We know her instantly when we see her: from her famous John Singer Sargent portrait painted 20 years later: she is Ellen Peabody Endicott, the Grande Dame of Salem, Boston, and Washington society, standing right behind the bride at the first presidential White House wedding of Grover Cleveland and Frances Folsom on June 2, 1886. As the wife of Cleveland’s Secretary of War, William Crowninshield Endicott, she was invited to the intimate “stand-up” wedding, along with all the other cabinet ministers and their wives and so appeared in national newspaper stories over the next few weeks: her face is strong and clear-cut. One would say it was the typical Boston face. Mrs. Endicott looks like the high-bred New England woman of long descent. She wore a red pompom in her handsome gray hair at the president’s wedding. Mrs. Endicott is her husband’s first cousin. Both are descendants of the Putnam family.
The President’s wedding from Harper’s Weekly, June 12, 1886 via the Library of Congress. Mrs. Endicott is on the extreme left above.
Yes, that’s correct: Ellen Peabody Endicott was an Endicott both my birth and by marriage, and a perfect example of how early Salem families, and slightly “newer” merchant families, liked to stick together. She was the granddaughter of Joseph Peabody, one of Salem’s richest golden-age merchants if not the richest, and was born (in 1833) and raised in two beautiful houses: 29 Washington Square on the Common (now the Bertram Home) and the summer house in Danvers, which the Endicotts later referred to simply as “the farm” (now Glen Magna, owned by the Danvers Historical Society). About a decade after her marriage to William Crowninshield Endicott in 1859 they established their primary Salem residence at the venerable Georgian mansion on Essex Street now known as the Cabot-Low-Endicott House: this house became quite notable due to Mr. Endicott’s rather spectacular career (Chief Justice of the Massachusetts Supreme Court, Secretary of War in the Cleveland administration) and their daughter’s spectacular marriage to the British politician Joseph Chamberlain. The Endicotts moved into a Boston brownstone mansion on Marlborough Street following his retirement, but still spent all of their summers in Danvers.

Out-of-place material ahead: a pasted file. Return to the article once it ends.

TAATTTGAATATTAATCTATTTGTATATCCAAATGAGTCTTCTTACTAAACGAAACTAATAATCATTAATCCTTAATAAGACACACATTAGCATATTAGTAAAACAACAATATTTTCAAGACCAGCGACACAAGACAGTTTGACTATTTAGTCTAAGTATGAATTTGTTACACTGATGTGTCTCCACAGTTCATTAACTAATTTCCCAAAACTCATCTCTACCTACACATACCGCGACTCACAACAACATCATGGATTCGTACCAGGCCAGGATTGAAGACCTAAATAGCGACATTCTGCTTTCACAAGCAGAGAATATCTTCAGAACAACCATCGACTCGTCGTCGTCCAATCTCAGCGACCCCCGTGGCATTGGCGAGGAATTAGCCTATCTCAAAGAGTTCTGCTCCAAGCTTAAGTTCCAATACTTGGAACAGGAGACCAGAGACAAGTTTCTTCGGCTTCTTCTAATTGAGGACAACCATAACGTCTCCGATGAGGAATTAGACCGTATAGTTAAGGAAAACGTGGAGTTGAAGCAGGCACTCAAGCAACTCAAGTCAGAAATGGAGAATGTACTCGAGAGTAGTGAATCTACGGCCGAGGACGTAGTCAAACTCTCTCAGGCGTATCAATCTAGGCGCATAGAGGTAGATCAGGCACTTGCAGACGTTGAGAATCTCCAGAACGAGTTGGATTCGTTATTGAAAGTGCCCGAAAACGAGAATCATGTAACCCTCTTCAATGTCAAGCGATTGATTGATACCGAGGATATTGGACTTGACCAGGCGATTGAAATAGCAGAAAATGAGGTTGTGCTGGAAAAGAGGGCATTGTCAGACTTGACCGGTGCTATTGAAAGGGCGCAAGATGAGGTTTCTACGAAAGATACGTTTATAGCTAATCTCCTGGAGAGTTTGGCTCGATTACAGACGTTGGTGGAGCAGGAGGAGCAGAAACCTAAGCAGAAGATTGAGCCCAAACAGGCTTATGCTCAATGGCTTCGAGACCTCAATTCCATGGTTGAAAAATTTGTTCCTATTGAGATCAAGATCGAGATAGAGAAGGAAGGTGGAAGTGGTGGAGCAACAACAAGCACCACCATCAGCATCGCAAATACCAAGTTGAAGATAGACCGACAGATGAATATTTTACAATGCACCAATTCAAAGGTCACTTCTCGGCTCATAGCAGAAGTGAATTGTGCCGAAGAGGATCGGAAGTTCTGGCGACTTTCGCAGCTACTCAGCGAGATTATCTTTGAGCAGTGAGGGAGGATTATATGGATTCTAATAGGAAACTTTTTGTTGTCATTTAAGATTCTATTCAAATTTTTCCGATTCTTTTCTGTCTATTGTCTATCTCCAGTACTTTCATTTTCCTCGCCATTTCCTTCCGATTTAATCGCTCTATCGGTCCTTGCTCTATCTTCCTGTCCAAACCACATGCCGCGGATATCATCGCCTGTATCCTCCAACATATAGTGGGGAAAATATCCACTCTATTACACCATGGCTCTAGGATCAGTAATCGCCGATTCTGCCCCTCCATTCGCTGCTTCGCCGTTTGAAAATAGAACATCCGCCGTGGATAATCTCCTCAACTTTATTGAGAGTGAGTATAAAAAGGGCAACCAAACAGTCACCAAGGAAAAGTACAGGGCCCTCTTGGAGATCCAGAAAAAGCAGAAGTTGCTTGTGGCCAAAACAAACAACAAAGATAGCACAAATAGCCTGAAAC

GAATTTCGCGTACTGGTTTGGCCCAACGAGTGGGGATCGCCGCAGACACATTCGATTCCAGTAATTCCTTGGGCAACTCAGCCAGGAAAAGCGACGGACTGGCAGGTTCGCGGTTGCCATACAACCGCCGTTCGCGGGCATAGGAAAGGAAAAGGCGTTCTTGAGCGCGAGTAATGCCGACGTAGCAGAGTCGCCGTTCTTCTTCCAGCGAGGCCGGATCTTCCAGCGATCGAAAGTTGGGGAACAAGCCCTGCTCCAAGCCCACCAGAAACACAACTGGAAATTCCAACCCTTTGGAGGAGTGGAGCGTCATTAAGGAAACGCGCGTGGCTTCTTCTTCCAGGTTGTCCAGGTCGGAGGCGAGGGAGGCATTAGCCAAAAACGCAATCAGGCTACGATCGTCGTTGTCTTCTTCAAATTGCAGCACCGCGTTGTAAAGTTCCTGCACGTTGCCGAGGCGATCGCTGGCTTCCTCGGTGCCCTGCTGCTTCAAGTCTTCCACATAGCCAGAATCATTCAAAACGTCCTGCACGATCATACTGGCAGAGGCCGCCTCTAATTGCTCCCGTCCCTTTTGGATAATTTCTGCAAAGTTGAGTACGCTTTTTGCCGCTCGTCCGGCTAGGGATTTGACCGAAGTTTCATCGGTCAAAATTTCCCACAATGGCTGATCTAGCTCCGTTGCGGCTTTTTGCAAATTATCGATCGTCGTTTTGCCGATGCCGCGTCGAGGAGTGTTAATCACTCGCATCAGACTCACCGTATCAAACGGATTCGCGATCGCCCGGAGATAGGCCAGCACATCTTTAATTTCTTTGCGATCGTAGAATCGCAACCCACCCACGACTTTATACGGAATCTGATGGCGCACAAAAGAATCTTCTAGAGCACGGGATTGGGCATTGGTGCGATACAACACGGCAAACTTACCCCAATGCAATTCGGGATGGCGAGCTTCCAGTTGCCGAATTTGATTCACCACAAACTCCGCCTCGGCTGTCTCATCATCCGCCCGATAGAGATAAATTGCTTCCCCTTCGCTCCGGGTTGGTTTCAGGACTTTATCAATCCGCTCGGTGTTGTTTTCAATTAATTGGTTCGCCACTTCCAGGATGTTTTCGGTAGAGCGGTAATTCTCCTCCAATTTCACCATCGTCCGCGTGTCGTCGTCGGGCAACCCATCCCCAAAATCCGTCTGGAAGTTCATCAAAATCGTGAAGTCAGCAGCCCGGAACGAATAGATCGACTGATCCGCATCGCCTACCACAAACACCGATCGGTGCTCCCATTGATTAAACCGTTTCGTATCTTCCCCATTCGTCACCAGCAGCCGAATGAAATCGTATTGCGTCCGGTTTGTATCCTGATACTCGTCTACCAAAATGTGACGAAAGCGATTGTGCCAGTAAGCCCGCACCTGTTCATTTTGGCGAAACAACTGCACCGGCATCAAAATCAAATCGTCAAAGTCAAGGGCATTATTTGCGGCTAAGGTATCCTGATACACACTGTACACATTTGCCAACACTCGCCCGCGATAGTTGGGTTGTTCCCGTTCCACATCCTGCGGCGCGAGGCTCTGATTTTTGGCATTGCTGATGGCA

Mrs. Endicott’s houses: clockwise, Washington Square and Essex Street, Salem; 163 Marlborough Street, the Farm (Glen Magna).
Mrs. Endicott is a perfect example of yet another theme that has been emerging from these #salemsuffragesaturday posts: the difficulty of piecing together women’s lives when you only get references through an association—usually a husband. In Mrs. Endicott’s case, we hear about her because of her husband’s cabinet position and also because her daughter married the notable British politician Joseph Chamberlain in 1888: the transatlantic marriage was big news on both sides of the ocean and the bride’s parents are always characterized as old Yankees, Boston Brahmins, Puritan and/or Codfish aristocracy in all the stories (you can read all about the “Puritan Princess” here). There was also interest in the new Mrs. Cleveland, and on the several occasions when she traveled to Massachusetts, Mrs. Endicott was sent to meet and accompany her: consequently we get to hear about what both women wore in considerable detail.
But later in life, after her husband’s death in 1900, we begin to see Ellen Peabody Endicott for herself: in terms of her accomplishments and quite literally. She oversaw (with the help of her son, William Crowninshield, Jr., and her son-in-law Joseph Chamberlain) considerable improvements to the house and garden at the Danvers estate, including the installation of the beautiful McIntire summer house which was originally built for Elias Haskett Derby’s farm on Andover Street a few miles away in what is now Peabody. And then there are the two amazing portraits by John Singer Sargent: in oil and charcoal. The latter is very appropriately in the collection of the Peabody Essex Museum, and was included in the Sargent exhibition at the Morgan Library and Museum just last year.
William Crowninshield’s death in May of 1901 was a national headline; Ellen Peabody Endicott (Mrs. William Crowninshield Endicott), 1901 by John Singer Sargent, National Gallery of Art: Gift of Louise Thoron Endicott in memory of Mr. and Mrs. William Crowninshield Endicott; Portrait of Ellen Peabody Endicott, 1905, John Singer Sargent, Peabody Essex Museum: Gift of Mrs. William Hartley Carnegie, 1957.
Appendix: Painting Ellen’s Portrait! The Sargent oil portrait in situ in Karin Jurick’s painting “Sitting Idly By”: you can see more of her work here.